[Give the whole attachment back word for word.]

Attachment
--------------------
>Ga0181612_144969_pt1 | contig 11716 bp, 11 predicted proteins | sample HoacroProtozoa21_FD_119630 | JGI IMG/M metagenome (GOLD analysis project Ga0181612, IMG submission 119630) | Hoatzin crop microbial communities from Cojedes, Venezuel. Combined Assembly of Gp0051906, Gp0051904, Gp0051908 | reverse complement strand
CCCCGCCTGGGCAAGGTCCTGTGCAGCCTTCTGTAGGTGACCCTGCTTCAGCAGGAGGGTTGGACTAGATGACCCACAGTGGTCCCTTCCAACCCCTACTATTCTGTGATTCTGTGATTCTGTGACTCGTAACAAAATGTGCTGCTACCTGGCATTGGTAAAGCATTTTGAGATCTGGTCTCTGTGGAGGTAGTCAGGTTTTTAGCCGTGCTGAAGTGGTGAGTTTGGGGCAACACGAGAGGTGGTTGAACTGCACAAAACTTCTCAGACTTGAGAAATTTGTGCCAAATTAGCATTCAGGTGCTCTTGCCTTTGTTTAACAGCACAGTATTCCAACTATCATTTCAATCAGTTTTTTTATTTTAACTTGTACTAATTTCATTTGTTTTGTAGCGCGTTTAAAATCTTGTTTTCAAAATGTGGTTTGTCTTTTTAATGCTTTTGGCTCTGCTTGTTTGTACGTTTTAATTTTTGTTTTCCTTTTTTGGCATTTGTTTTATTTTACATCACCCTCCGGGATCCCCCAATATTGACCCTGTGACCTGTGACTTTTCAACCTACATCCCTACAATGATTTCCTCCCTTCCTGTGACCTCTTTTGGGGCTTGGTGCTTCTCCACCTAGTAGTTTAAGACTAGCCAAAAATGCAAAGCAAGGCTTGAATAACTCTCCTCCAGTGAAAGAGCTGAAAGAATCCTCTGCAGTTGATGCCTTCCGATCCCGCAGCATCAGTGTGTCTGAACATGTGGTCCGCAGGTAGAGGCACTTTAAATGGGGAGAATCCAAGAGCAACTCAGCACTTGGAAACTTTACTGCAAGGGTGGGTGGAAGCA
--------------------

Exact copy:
>Ga0181612_144969_pt1 | contig 11716 bp, 11 predicted proteins | sample HoacroProtozoa21_FD_119630 | JGI IMG/M metagenome (GOLD analysis project Ga0181612, IMG submission 119630) | Hoatzin crop microbial communities from Cojedes, Venezuel. Combined Assembly of Gp0051906, Gp0051904, Gp0051908 | reverse complement strand
CCCCGCCTGGGCAAGGTCCTGTGCAGCCTTCTGTAGGTGACCCTGCTTCAGCAGGAGGGTTGGACTAGATGACCCACAGTGGTCCCTTCCAACCCCTACTATTCTGTGATTCTGTGATTCTGTGACTCGTAACAAAATGTGCTGCTACCTGGCATTGGTAAAGCATTTTGAGATCTGGTCTCTGTGGAGGTAGTCAGGTTTTTAGCCGTGCTGAAGTGGTGAGTTTGGGGCAACACGAGAGGTGGTTGAACTGCACAAAACTTCTCAGACTTGAGAAATTTGTGCCAAATTAGCATTCAGGTGCTCTTGCCTTTGTTTAACAGCACAGTATTCCAACTATCATTTCAATCAGTTTTTTTATTTTAACTTGTACTAATTTCATTTGTTTTGTAGCGCGTTTAAAATCTTGTTTTCAAAATGTGGTTTGTCTTTTTAATGCTTTTGGCTCTGCTTGTTTGTACGTTTTAATTTTTGTTTTCCTTTTTTGGCATTTGTTTTATTTTACATCACCCTCCGGGATCCCCCAATATTGACCCTGTGACCTGTGACTTTTCAACCTACATCCCTACAATGATTTCCTCCCTTCCTGTGACCTCTTTTGGGGCTTGGTGCTTCTCCACCTAGTAGTTTAAGACTAGCCAAAAATGCAAAGCAAGGCTTGAATAACTCTCCTCCAGTGAAAGAGCTGAAAGAATCCTCTGCAGTTGATGCCTTCCGATCCCGCAGCATCAGTGTGTCTGAACATGTGGTCCGCAGGTAGAGGCACTTTAAATGGGGAGAATCCAAGAGCAACTCAGCACTTGGAAACTTTACTGCAAGGGTGGGTGGAAGCA